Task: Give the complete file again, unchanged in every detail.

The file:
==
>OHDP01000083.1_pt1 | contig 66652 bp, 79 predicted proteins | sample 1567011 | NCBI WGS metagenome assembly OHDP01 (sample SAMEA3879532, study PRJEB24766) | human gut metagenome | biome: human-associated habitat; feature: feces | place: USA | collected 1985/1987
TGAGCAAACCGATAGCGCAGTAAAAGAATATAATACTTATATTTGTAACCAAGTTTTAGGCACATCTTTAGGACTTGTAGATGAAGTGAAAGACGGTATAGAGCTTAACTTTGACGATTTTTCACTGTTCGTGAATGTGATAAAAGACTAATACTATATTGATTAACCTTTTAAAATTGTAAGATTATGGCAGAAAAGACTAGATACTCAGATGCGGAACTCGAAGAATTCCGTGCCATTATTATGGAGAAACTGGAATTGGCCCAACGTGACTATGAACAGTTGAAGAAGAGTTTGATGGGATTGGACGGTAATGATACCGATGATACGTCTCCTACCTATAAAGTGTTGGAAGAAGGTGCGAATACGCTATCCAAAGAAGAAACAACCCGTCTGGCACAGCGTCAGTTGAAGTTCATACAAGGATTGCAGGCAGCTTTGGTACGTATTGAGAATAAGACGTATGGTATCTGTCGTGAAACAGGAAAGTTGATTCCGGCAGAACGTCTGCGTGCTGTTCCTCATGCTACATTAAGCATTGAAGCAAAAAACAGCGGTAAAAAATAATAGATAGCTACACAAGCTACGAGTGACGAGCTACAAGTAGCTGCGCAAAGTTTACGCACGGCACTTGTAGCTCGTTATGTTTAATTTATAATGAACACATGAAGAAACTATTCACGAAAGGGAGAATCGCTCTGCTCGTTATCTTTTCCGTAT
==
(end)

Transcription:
>OHDP01000083.1_pt1 | contig 66652 bp, 79 predicted proteins | sample 1567011 | NCBI WGS metagenome assembly OHDP01 (sample SAMEA3879532, study PRJEB24766) | human gut metagenome | biome: human-associated habitat; feature: feces | place: USA | collected 1985/1987
TGAGCAAACCGATAGCGCAGTAAAAGAATATAATACTTATATTTGTAACCAAGTTTTAGGCACATCTTTAGGACTTGTAGATGAAGTGAAAGACGGTATAGAGCTTAACTTTGACGATTTTTCACTGTTCGTGAATGTGATAAAAGACTAATACTATATTGATTAACCTTTTAAAATTGTAAGATTATGGCAGAAAAGACTAGATACTCAGATGCGGAACTCGAAGAATTCCGTGCCATTATTATGGAGAAACTGGAATTGGCCCAACGTGACTATGAACAGTTGAAGAAGAGTTTGATGGGATTGGACGGTAATGATACCGATGATACGTCTCCTACCTATAAAGTGTTGGAAGAAGGTGCGAATACGCTATCCAAAGAAGAAACAACCCGTCTGGCACAGCGTCAGTTGAAGTTCATACAAGGATTGCAGGCAGCTTTGGTACGTATTGAGAATAAGACGTATGGTATCTGTCGTGAAACAGGAAAGTTGATTCCGGCAGAACGTCTGCGTGCTGTTCCTCATGCTACATTAAGCATTGAAGCAAAAAACAGCGGTAAAAAATAATAGATAGCTACACAAGCTACGAGTGACGAGCTACAAGTAGCTGCGCAAAGTTTACGCACGGCACTTGTAGCTCGTTATGTTTAATTTATAATGAACACATGAAGAAACTATTCACGAAAGGGAGAATCGCTCTGCTCGTTATCTTTTCCGTAT